Driving down along the dangerously narrow highways of Burundi, amidst wild oil palms growing on steep hillsides, cyclists zoom down the winding lanes of death with the speed of a devil and the zeal of a racing car.
They focus their stare on the road far ahead, wearing their free wills on their sleeves and their magnetic instincts on their limbs just in case a vehicle turns the next corner in a split of second and threaten to obliterate their lives and their beings to hell or heaven.
The image on the road to Bujumbura promises a city full of wildness and abandon, but the image that opens to the distant eye at the beginning of the descent into the lake shore city is perhaps one of the last surprises of the journey.
Bujumbura is like a wide swath of ancient civilization that decided to settle close to a body of water. It spreads out as far as the eye can see, the only form of order being its lack, its thinness and closeness to the ground pronounced.
Its people seem not be in a hurry to conquer the clouds and seen content to keeping as close to the ground and water as possible. Perhaps, it is the biting cold in the slopes.
But as one completes the descent they are hit by a wave of fierce heat. It bakes the tarmac and sends the residents to seek solace in the late afternoon in ridiculous but comforting sizes of beers, on the sides of the same tarmac, with their unvarnished wooden chairs and tables.
They seek to bring their temperatures of their surroundings down by imbibing cold lagers only to raise their own temperatures.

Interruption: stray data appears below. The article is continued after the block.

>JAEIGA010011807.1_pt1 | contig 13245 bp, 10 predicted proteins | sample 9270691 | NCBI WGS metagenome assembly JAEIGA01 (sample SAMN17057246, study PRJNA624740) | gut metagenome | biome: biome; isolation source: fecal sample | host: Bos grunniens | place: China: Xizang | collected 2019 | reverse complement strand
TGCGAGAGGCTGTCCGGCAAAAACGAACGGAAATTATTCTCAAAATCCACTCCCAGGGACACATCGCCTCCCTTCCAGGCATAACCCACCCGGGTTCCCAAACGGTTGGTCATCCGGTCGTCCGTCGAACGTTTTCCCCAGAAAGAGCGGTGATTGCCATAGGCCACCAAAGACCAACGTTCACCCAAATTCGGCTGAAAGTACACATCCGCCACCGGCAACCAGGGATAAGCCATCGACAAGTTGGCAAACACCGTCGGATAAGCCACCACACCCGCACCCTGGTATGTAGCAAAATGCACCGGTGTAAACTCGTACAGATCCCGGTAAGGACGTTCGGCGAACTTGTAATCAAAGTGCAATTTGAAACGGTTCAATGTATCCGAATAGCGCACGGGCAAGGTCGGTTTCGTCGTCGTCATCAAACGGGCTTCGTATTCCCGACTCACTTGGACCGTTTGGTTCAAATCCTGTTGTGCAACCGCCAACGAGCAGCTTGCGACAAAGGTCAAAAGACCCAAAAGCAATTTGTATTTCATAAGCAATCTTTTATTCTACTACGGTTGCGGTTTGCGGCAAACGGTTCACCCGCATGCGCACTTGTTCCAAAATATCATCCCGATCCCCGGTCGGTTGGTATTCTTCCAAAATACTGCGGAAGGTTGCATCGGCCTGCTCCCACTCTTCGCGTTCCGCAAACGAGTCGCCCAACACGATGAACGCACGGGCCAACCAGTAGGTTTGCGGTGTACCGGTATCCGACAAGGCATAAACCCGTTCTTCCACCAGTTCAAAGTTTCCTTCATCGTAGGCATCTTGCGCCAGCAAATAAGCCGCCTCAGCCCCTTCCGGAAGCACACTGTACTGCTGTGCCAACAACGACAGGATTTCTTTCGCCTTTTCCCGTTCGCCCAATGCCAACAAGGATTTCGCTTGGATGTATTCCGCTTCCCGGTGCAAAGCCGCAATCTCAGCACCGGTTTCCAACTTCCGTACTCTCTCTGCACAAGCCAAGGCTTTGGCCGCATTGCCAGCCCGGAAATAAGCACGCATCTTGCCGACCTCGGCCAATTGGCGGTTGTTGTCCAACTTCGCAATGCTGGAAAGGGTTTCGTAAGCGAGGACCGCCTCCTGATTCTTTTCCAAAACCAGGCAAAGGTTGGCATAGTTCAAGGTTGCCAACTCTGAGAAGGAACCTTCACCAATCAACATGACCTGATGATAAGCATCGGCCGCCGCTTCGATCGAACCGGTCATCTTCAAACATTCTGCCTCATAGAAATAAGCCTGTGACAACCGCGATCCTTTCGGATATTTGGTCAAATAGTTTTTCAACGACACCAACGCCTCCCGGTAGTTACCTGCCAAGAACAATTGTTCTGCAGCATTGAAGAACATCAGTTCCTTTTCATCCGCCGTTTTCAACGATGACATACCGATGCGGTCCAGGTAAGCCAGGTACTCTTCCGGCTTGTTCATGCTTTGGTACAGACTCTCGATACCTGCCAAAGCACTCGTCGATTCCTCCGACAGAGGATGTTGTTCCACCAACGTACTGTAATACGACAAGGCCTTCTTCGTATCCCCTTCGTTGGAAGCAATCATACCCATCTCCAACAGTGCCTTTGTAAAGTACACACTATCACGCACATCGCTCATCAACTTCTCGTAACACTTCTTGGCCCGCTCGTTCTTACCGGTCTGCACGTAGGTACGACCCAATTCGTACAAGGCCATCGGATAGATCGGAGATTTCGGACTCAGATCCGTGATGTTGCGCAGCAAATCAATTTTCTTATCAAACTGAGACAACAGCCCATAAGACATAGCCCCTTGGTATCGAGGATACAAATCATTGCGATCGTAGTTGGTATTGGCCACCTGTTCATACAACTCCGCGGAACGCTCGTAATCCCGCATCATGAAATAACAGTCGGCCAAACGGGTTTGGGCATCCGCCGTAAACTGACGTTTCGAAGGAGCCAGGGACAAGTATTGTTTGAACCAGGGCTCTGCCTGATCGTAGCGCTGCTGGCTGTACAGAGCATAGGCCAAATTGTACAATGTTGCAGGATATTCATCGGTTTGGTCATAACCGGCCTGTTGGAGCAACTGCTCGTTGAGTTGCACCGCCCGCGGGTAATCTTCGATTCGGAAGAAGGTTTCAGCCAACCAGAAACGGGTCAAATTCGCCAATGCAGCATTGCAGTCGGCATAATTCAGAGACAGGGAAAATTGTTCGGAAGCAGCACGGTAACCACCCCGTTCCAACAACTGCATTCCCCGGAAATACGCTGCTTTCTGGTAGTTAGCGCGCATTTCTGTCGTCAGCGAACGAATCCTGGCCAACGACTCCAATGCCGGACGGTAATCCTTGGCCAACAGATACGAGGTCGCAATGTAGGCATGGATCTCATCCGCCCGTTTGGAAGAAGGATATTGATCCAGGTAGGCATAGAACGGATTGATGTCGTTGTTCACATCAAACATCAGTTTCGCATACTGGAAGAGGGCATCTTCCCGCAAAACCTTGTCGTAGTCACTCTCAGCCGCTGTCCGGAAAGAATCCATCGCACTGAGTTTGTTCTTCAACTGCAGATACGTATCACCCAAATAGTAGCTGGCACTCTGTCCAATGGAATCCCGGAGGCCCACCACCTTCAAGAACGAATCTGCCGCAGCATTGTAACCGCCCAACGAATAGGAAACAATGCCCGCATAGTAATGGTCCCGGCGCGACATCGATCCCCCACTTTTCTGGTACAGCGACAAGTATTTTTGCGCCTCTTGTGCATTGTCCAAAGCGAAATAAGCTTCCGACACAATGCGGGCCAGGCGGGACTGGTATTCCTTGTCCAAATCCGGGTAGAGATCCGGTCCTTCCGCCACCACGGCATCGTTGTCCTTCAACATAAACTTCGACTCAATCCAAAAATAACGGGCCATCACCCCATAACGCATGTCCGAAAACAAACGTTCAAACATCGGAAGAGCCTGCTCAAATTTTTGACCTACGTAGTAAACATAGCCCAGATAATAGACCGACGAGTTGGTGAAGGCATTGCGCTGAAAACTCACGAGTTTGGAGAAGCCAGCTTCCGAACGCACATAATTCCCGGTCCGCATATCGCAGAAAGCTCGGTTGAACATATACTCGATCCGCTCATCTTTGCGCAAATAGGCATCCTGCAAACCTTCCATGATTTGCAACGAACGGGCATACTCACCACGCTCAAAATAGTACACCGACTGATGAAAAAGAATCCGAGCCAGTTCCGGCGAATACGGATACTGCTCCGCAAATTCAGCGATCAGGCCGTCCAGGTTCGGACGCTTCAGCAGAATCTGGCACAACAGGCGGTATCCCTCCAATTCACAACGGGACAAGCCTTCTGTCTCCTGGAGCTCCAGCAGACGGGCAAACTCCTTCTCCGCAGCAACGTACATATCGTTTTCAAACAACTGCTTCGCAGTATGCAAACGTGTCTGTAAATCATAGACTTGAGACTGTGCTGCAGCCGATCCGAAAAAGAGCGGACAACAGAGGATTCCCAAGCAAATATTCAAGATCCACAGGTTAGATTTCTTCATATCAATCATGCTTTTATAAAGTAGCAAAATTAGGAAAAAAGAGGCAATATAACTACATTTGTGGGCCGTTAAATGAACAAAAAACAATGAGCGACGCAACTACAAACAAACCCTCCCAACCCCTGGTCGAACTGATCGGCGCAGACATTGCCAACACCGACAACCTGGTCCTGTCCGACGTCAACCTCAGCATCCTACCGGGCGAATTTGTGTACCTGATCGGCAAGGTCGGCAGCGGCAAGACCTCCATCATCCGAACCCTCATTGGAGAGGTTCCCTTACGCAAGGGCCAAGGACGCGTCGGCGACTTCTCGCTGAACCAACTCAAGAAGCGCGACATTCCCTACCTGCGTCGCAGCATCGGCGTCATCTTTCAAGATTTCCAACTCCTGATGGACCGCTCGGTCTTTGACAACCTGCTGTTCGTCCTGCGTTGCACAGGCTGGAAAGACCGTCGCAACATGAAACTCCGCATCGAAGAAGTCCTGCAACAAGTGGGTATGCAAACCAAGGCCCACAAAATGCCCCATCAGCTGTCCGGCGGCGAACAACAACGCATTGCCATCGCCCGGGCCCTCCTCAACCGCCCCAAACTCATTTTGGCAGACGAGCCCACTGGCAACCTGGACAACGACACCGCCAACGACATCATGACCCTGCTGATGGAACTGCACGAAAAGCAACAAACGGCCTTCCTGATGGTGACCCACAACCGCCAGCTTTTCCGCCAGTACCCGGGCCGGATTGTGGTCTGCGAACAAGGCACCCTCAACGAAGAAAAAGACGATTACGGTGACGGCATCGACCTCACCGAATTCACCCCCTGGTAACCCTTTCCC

The city’s roads have seen a facelift away from the heavily potholed ones a few months ago, but the chaos of human and motor traffic and the impatience to get to wherever you are going before everybody else is reminiscent of downtown Kampala.
The police are in a hurry to catch a law breaker so that they can get the opportunity to break the rule themselves. Their flaking blue almost school scout uniforms cannot help matters. However, the unofficial uniform of Burundians is easily the exotic colour-laden mosaic of the Kitenge.
It holds the parts of the shirt and knits the pieces of the dress into an impressive flag of a free African spirit.
As dusk falls, the heat wave intensifies, a bit like at the coast, topping thirty degrees, as a thin layer of sweat decorates those who feel like it and those who do not like the idea of carrying sweat around.
The night, especially during the weekend is a troop to the bars where the huge beers are recycled, as patrols shake along to rumba, French music, Kidumu and a witling of a Kenyan, Ugandan or Tanzanian song.